A few months ago I visited Nativity of the Theotokos Monastery in Saxonburg, PA, to venerate a myrrh-streaming icon of the Mother of God that was visiting there. When the crowds of clergy, monastics and pilgrims had thinned a bit, I was able to spend some time sitting in the back of the small monastery church, not consciously praying, just taking in the presence of this holy icon in this holy place. Afterward I described this to our priest, a bit whimsically, as “spiritual sunbathing.” ¶ The metaphor reminded me of this well-known passage from St Basil the Great’s On the Holy Spirit (ch. 9, 22–23):
¶ Like the sunshine, which permeates all the atmosphere, spreading over land and sea, and yet is enjoyed by each person as though it were for him alone, so the Spirit pours forth his grace in full measure, sufficient for all, and yet is present as though exclusively to everyone who can receive him. To all creatures that share in him he gives a delight limited only by their own nature, not by his ability to give. ¶ As clear, transparent substances become very bright when sunlight falls on them and shine with a new radiance, so also souls in whom the Spirit shines become spiritual themselves and a source of grace for others.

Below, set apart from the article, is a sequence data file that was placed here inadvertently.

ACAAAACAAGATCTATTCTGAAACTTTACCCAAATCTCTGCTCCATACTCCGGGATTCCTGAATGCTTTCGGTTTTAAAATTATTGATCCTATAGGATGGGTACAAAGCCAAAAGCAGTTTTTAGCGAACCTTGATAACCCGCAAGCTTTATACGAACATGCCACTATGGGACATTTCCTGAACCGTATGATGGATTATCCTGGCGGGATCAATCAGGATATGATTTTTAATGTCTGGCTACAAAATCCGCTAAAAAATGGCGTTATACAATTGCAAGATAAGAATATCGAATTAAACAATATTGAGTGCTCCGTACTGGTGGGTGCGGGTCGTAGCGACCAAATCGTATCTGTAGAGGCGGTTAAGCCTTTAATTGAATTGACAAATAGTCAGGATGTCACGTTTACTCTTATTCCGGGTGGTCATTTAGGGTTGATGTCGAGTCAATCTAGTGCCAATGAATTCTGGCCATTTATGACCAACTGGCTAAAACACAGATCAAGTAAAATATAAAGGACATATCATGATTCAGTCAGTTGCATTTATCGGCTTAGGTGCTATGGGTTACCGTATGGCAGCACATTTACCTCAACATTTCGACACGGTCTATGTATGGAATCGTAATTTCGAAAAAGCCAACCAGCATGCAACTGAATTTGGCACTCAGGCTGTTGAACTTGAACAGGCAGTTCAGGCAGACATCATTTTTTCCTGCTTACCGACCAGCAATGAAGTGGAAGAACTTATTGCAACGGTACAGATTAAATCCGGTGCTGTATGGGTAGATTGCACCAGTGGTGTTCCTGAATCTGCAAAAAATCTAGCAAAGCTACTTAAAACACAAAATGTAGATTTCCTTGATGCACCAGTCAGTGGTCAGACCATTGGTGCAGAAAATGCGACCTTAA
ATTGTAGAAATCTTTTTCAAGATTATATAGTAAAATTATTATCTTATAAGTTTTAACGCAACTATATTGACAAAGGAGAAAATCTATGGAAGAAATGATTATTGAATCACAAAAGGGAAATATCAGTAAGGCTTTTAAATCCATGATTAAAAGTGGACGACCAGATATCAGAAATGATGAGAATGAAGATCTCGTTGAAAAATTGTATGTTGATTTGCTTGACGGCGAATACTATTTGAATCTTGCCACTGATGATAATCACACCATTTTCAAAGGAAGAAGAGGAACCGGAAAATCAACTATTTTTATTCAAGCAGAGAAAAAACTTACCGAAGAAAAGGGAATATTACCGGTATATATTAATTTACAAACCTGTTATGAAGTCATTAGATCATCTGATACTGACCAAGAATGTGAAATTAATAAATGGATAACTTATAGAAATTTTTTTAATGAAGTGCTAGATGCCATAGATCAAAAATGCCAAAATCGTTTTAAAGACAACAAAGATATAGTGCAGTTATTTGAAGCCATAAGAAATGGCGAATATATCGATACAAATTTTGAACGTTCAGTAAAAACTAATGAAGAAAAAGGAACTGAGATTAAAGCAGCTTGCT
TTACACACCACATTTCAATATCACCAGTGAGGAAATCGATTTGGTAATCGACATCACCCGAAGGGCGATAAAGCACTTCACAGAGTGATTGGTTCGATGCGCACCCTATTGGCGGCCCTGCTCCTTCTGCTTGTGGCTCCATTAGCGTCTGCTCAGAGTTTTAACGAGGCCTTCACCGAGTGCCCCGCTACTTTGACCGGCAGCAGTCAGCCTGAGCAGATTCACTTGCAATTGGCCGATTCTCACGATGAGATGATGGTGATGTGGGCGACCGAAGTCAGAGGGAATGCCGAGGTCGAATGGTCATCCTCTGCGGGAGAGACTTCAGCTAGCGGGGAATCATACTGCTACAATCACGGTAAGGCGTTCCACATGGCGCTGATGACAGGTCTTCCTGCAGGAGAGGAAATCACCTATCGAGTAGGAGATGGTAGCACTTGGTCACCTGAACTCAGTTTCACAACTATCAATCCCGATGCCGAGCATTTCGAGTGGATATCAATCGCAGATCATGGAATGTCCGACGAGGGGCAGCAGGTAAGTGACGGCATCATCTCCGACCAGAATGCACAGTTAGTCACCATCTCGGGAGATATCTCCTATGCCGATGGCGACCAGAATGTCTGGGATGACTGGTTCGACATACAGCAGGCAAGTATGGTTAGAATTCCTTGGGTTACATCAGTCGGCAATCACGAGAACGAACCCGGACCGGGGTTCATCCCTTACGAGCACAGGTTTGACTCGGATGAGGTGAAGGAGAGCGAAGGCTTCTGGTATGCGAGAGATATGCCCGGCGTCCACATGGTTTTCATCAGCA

¶ Our Church’s consistent teaching is that prayer is struggle, askesis. This has sometimes made me wonder whether this kind of quiet “prayer by osmosis” might be harmful or deluded. I’ve been reading, with some profit I hope, Archimandrite Irenei’s potent little book The Beginnings of a Life of Prayer. (Quoted in a previous post.) In the midst of many very strong words about our need for relentless struggle in our spiritual life, Archimandrite Irenei includes a section on the need for quietude, hesychia, if we are even to begin to approach true prayer. We need to make a habit of “savoring silence,” not only in appointed times of prayer, but in every corner of our lives. He writes, strikingly, that an honest practice of silence will lead us back to struggle:
¶ Before we obtain some small degree of quietude, we stand to pray and naïvely believe we are wholly focused on the Lord our Saviour; but after we have tasted of this precious stillness, we stand before God and realize that our attention is pulled in countless directions, often going — unwittingly — to places dark and far from divine grace. So a calmed and quiet heart enables us to see our struggle as it really is, and so make a beginning in its true improvement. (p. 96)
¶ So to give my best current answer to whether the “spiritual sunbathing” I’ve described might be harmful or deluded: Yes it could, if it became a habit in and of itself, a lazy blissing-out; but as part of a watchful life in the Church, I hope it can be a fitting offering to God.